EYELID MARGIN MORPHOLOGY
Eyelid margin abnormalities were recorded based on absent = 0 and present = 1 for the parameters like the irregularity of lid margin, presence of symblepharon, lid margin keratinization, and punctal stenosis.
Descriptive and inferential statistical analysis of data was performed with SPSS Version 20.0. Frequency and percentage were used for categorical data. Data were presented as mean ± standard deviation. Paired t test was used to compare grade of meibomian gland dropout in the upper and lower eyelids. Spearman correlation was used to correlate between the degree of meibomian gland dropout and lipid layer thickness with other dry eye parameters. The statistical significance was set at 5%.
A total of 65 patients with SJS were screened during the study period, and 5 were excluded from the analysis because of the inability to perform dry eye tests due to the completely dermalized ocular surface. Therefore, a total of 120 eyes of 60 patients with a mean age of 31.08 ± 12.94 years were included in the final analysis. Of the 60 patients, 25 were male and 35 female. The mean duration from SJS to time to presentation was 55.70 ± 60.07 months (range 1-180). Drug reaction was the commonest cause of SJS (51 patients, 85%), with antibiotics being the most frequent medication, followed by infections (3, 5%) and unknown etiology (6, 10%). Visual acuity was classified according to the World Health Organization (International Classification of Disease 2018) visual impairment category. Severe visual impairment was observed in 64 eyes (BCVA 20/200-20/400), followed by 22 eyes with moderate visual impairment (BCVA 20/70-20/200), 16 eyes with mild visual impairment (BCVA 20/40-20/70), and normal BCVA (20/20-20/40) in 18 eyes.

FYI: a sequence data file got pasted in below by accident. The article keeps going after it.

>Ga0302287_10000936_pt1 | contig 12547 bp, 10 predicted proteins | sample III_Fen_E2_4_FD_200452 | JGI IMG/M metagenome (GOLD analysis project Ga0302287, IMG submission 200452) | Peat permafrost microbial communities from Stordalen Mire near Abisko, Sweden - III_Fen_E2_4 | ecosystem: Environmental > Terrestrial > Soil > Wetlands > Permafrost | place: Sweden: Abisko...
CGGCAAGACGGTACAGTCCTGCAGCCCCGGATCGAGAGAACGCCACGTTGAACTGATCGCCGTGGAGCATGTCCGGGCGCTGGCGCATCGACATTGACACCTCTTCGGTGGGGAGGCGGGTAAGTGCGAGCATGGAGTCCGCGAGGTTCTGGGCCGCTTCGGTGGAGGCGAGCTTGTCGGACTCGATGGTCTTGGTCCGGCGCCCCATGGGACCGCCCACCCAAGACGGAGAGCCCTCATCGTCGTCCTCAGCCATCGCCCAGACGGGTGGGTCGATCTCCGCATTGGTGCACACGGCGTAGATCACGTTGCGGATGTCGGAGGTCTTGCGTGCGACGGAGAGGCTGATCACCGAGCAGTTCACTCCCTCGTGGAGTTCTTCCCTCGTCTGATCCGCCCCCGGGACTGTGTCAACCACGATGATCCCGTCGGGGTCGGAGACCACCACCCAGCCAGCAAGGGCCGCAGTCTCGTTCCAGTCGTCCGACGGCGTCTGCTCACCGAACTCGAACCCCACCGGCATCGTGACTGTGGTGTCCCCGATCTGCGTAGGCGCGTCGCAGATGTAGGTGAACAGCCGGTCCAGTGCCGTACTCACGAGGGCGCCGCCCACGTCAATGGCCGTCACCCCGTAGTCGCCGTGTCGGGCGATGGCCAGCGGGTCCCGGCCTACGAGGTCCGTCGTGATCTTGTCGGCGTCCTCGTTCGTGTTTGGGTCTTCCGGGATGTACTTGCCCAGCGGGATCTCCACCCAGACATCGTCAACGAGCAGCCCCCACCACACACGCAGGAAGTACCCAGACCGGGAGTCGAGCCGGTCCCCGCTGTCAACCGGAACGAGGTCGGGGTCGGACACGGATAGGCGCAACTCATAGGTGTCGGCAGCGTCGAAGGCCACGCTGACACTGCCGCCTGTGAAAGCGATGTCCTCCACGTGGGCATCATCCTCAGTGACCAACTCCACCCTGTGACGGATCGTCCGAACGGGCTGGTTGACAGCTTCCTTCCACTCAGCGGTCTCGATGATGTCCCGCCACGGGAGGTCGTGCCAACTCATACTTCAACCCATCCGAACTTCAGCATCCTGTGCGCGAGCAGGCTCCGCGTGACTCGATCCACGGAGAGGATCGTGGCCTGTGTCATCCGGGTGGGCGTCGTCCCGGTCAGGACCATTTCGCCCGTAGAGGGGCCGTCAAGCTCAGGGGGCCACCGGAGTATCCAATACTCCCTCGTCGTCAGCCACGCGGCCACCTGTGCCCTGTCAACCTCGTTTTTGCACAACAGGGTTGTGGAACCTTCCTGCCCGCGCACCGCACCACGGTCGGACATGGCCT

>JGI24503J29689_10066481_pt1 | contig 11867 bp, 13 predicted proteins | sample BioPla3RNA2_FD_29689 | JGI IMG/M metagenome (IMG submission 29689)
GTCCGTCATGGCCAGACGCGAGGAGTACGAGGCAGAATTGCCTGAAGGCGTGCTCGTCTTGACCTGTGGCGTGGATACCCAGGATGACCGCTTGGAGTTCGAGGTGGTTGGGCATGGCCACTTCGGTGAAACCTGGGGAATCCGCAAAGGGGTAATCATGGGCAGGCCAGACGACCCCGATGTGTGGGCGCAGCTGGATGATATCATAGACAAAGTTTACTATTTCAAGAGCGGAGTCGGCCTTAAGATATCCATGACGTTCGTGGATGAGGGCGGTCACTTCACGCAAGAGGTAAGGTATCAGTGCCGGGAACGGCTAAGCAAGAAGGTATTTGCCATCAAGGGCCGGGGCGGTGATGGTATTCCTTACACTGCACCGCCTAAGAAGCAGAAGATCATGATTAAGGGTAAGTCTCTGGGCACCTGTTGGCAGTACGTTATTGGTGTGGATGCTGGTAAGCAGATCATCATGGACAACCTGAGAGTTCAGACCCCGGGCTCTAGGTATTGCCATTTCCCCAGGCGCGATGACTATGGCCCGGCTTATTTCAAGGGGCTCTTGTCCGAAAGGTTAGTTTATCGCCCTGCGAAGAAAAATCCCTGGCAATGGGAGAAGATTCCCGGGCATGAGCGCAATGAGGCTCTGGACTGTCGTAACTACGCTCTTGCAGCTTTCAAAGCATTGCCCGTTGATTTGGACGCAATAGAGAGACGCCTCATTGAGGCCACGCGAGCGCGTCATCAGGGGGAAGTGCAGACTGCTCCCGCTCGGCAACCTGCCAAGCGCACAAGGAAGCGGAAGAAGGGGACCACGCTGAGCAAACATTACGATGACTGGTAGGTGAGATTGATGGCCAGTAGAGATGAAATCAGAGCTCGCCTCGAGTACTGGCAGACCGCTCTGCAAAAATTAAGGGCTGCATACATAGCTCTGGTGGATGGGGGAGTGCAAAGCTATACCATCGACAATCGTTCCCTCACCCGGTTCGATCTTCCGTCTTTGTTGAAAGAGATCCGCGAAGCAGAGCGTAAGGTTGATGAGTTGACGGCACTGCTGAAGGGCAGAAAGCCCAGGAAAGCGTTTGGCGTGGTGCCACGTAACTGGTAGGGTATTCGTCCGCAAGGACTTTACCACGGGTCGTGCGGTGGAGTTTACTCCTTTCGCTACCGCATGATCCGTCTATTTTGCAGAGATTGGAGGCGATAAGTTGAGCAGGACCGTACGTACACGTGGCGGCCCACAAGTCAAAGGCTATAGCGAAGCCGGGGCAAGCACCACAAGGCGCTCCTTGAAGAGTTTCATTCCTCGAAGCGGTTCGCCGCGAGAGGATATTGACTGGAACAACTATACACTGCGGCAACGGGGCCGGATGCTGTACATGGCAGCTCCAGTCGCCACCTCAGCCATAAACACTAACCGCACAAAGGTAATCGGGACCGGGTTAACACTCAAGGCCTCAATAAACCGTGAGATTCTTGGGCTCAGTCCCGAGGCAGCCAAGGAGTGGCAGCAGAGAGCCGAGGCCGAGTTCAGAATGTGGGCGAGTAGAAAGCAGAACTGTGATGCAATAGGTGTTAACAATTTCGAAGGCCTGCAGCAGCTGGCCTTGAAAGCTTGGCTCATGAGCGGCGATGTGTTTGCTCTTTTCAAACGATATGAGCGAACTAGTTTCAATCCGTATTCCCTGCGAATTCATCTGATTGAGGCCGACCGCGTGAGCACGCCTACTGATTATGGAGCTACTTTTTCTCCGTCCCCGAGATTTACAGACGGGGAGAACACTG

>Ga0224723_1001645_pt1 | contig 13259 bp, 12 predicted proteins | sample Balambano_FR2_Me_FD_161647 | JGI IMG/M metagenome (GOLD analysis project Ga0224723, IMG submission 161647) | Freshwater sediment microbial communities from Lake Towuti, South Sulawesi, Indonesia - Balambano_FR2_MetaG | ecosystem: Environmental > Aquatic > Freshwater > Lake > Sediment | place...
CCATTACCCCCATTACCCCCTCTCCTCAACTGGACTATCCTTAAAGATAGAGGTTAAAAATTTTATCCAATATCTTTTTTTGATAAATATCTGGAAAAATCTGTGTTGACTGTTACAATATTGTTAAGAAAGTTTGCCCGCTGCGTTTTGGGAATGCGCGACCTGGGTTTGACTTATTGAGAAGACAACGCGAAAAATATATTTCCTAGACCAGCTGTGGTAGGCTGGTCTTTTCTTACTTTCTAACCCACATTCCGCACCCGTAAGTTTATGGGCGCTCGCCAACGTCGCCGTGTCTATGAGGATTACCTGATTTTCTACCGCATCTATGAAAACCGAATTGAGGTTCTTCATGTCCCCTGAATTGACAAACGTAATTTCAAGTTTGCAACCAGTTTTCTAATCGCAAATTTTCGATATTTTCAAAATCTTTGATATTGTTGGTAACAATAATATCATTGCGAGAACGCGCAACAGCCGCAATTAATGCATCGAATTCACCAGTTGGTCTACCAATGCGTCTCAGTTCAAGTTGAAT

The mean tear osmolarity (97 eyes), TMH, FTBUT, Schirmer’s test-1, and corneal staining scores were 322.70 ± 17.82 (mOsm/L), 0.17 ± 0.15 (mm), 3.38 ± 1.90 (seconds), 6.62 ± 5.74 (mm), and 4.20 ± 2.90, respectively. The mean meiboscore of the upper and lower lids was 2.54 ± 0.72 and 2.52 ± 0.72, respectively; MES and MQS were 2.49 ± 0.75 and 1.95 ± 0.69, as shown in Table 1 .